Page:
“Joey Cupcakes” pled not guilty this month. That would be Joseph “Joey Cupcakes" Urgitano, charged with taking a metal baseball bat and doing a number on two men who were harassing a woman on West 14th Street in New York City in August. For our money, we believe “Joey Cupcakes.” For two reasons: (1) With a nickname like that, dollars to donuts he would stand up for a dame in distress and (2) His lawyer is the great Murray “Don’t Worry” Richman. For this kind of charge, that’s the best kind of legal money can buy. Anyway, if you’re going to go into the business of crime (and we’re not saying “Joey Cupcakes” is in that business) then you need yourself a nice nickname, one that people and, more importantly, the press, will remember. Here are 10 of our favorites:
1. Ciro “The Artichoke King” Terranova
Ciro was a turn of the century gangster who knew how to turn a profit: He would buy California artichokes for $6 a crate and then sell them in New York City at a 40% mark-up. Now this was a guy who knew how to make a business run! And there were no complaints from the paying customers. None.
2. Tony “The Ant” Spilotto
Tony was given his nickname by legendary FBI agent William F. Roemer, Jr who once referred to him as “that little pissant.” The Ant, who died in 1986, handled all of the Las Vegas casino profits for organized crime, known in their lingo as “the skim.”
3. Louie “Ha-Ha” Attanasio
The nickname came to him because he always cracked up whenever he heard another gangster had died. He had a brother with the same habit—Bobby “Ha Ha.” Louie is in federal lock-up in Ohio, eligible for parole in 2018. Who’s laughing now? Not us, Louie. Honestly.
4. Phil “The Chicken Man” Testa
Phil was also known as “the Julius Cesar of the Philadelphia Mob”, which is kind of more dignified. His sillier nickname came about because of a severe case of chicken pox he suffered as a child, that left his face scarred and marked. He died in 1981.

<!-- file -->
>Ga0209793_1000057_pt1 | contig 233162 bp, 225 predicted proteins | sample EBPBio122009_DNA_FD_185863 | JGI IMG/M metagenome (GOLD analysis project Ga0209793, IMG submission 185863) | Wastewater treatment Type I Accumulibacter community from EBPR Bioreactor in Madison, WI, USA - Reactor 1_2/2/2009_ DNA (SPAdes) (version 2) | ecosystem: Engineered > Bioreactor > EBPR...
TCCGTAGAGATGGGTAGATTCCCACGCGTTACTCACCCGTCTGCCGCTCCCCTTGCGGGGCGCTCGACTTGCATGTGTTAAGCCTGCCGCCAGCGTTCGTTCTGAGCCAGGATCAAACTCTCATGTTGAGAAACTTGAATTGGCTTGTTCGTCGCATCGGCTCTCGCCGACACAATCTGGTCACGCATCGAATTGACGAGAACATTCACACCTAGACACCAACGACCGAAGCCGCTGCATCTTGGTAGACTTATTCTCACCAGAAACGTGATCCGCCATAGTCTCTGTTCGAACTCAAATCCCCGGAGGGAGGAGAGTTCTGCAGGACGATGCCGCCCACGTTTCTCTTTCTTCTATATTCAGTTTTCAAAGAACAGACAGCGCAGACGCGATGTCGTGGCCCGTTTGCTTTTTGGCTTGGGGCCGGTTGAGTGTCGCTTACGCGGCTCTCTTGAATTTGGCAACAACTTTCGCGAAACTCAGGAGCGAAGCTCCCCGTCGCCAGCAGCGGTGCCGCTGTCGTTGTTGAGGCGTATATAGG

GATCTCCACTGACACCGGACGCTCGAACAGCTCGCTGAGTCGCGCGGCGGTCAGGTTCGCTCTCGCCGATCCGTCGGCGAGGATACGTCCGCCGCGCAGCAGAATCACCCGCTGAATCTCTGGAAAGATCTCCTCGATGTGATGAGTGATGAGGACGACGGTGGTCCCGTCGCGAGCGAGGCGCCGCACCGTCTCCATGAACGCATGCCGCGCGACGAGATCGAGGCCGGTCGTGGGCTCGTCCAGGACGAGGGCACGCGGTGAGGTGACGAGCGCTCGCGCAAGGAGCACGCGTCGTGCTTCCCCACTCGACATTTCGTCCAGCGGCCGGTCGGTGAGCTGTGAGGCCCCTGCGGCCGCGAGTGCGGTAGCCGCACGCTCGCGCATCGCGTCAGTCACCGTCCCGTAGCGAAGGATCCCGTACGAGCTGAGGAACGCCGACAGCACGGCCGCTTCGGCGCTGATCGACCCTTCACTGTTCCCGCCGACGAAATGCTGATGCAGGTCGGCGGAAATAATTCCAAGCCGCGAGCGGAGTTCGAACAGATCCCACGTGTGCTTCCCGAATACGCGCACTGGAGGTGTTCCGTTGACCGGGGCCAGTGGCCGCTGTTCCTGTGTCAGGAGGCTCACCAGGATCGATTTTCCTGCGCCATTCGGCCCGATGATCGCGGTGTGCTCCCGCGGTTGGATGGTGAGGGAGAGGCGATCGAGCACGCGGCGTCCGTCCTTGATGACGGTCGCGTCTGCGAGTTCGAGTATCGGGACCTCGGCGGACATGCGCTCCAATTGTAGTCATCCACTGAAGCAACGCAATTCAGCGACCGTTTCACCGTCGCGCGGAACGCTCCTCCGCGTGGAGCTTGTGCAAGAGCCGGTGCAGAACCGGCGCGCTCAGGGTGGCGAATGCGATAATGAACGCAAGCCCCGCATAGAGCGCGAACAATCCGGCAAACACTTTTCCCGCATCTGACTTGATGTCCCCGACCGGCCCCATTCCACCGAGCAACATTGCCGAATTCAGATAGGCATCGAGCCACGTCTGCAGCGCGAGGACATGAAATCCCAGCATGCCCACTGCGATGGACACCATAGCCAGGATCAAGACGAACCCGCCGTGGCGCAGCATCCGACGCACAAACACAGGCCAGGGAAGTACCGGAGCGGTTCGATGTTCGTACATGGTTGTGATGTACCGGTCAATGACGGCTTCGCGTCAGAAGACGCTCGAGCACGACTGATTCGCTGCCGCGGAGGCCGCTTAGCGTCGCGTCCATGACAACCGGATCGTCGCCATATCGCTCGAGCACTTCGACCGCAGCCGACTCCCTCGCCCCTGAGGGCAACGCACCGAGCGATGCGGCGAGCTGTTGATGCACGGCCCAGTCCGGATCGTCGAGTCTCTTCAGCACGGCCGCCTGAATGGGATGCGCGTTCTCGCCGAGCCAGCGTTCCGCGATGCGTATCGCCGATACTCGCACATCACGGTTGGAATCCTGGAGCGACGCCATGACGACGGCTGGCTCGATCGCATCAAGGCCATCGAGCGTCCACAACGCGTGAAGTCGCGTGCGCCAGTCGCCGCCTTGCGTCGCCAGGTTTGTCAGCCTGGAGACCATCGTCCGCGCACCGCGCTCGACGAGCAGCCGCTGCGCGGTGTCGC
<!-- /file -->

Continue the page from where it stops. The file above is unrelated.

5. Gerlando “George From Canada” Sciascia
Care to take a guess? Yep, he was a Montreal capo rubbed out for unknown reasons.
6. Albert “The Mad Hatter” Anastasia
The Royal Highness of mob hits and the main triggerman for Murder, Inc., Anastasia met his end while sitting in a barber chair in New York City in 1957.
7. Abe “Kid Twist” Reles
Another Murder, Inc. member who got his nickname courtesy of his favorite candy. He was going to turn informant and was hidden away at the Half-Moon Hotel in Coney Island. Six detectives were guarding his room, but still, somehow, someone got in and threw him out a window to his death. The tabloids were kind to Kid Twist: They called him “the canary that couldn’t fly.”
8. Dominic “Sonny Black” Napolitano
Sonny had beach-blond hair by the time he turned 40, so he dyed it black—hence the nickname. He was the Capo who let FBI agent Joe Pistone into his crew posing as gangster Donnie Brasco. Let’s just say that decision did not sit well with his bosses.
9. Frank “The Prime Minister” Costello
Also known as the “Chairman of the Board.” He was such a powerful mob boss that when he testified in front of the televised Kefauver Hearings looking into organized crime in 1951, he refused to let the cameras show his face. They showed only his hands and viewers heard only his voice. Marlon Brando studied those hand gestures and mastered that voice for his role as Don Vito Corleone in The Godfather.
10. Sam “Golf Bag” Hunt
Sam was one of Al Capone’s most trusted hit men and carried all his weapons in a golf bag he lugged everywhere he went. He wasn’t much of a golfer, but he was pure magic when it came to a hole in one.